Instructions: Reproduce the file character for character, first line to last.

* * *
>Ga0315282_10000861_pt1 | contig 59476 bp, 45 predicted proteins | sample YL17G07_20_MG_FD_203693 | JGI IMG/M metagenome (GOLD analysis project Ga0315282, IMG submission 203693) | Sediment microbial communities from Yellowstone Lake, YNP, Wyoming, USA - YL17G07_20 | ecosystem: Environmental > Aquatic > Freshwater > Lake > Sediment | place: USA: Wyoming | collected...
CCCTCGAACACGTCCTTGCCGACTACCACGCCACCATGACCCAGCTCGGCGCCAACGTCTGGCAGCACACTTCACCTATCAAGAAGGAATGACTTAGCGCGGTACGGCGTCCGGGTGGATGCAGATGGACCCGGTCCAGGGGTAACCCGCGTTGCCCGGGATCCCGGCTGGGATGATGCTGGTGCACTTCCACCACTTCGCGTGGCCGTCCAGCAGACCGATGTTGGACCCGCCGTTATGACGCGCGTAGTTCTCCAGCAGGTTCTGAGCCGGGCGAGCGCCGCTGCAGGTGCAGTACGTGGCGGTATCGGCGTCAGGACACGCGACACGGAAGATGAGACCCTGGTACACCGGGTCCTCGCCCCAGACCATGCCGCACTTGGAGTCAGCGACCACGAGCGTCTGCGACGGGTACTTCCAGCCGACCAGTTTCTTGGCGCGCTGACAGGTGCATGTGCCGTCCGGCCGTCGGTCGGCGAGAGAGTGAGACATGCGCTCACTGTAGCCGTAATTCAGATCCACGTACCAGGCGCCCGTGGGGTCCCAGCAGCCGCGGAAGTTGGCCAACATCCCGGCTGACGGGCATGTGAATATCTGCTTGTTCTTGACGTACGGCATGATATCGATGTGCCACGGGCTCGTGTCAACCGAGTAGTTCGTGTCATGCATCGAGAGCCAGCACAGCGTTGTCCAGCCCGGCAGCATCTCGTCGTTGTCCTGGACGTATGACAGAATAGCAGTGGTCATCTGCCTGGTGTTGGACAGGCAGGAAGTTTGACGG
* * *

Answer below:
>Ga0315282_10000861_pt1 | contig 59476 bp, 45 predicted proteins | sample YL17G07_20_MG_FD_203693 | JGI IMG/M metagenome (GOLD analysis project Ga0315282, IMG submission 203693) | Sediment microbial communities from Yellowstone Lake, YNP, Wyoming, USA - YL17G07_20 | ecosystem: Environmental > Aquatic > Freshwater > Lake > Sediment | place: USA: Wyoming | collected...
CCCTCGAACACGTCCTTGCCGACTACCACGCCACCATGACCCAGCTCGGCGCCAACGTCTGGCAGCACACTTCACCTATCAAGAAGGAATGACTTAGCGCGGTACGGCGTCCGGGTGGATGCAGATGGACCCGGTCCAGGGGTAACCCGCGTTGCCCGGGATCCCGGCTGGGATGATGCTGGTGCACTTCCACCACTTCGCGTGGCCGTCCAGCAGACCGATGTTGGACCCGCCGTTATGACGCGCGTAGTTCTCCAGCAGGTTCTGAGCCGGGCGAGCGCCGCTGCAGGTGCAGTACGTGGCGGTATCGGCGTCAGGACACGCGACACGGAAGATGAGACCCTGGTACACCGGGTCCTCGCCCCAGACCATGCCGCACTTGGAGTCAGCGACCACGAGCGTCTGCGACGGGTACTTCCAGCCGACCAGTTTCTTGGCGCGCTGACAGGTGCATGTGCCGTCCGGCCGTCGGTCGGCGAGAGAGTGAGACATGCGCTCACTGTAGCCGTAATTCAGATCCACGTACCAGGCGCCCGTGGGGTCCCAGCAGCCGCGGAAGTTGGCCAACATCCCGGCTGACGGGCATGTGAATATCTGCTTGTTCTTGACGTACGGCATGATATCGATGTGCCACGGGCTCGTGTCAACCGAGTAGTTCGTGTCATGCATCGAGAGCCAGCACAGCGTTGTCCAGCCCGGCAGCATCTCGTCGTTGTCCTGGACGTATGACAGAATAGCAGTGGTCATCTGCCTGGTGTTGGACAGGCAGGAAGTTTGACGG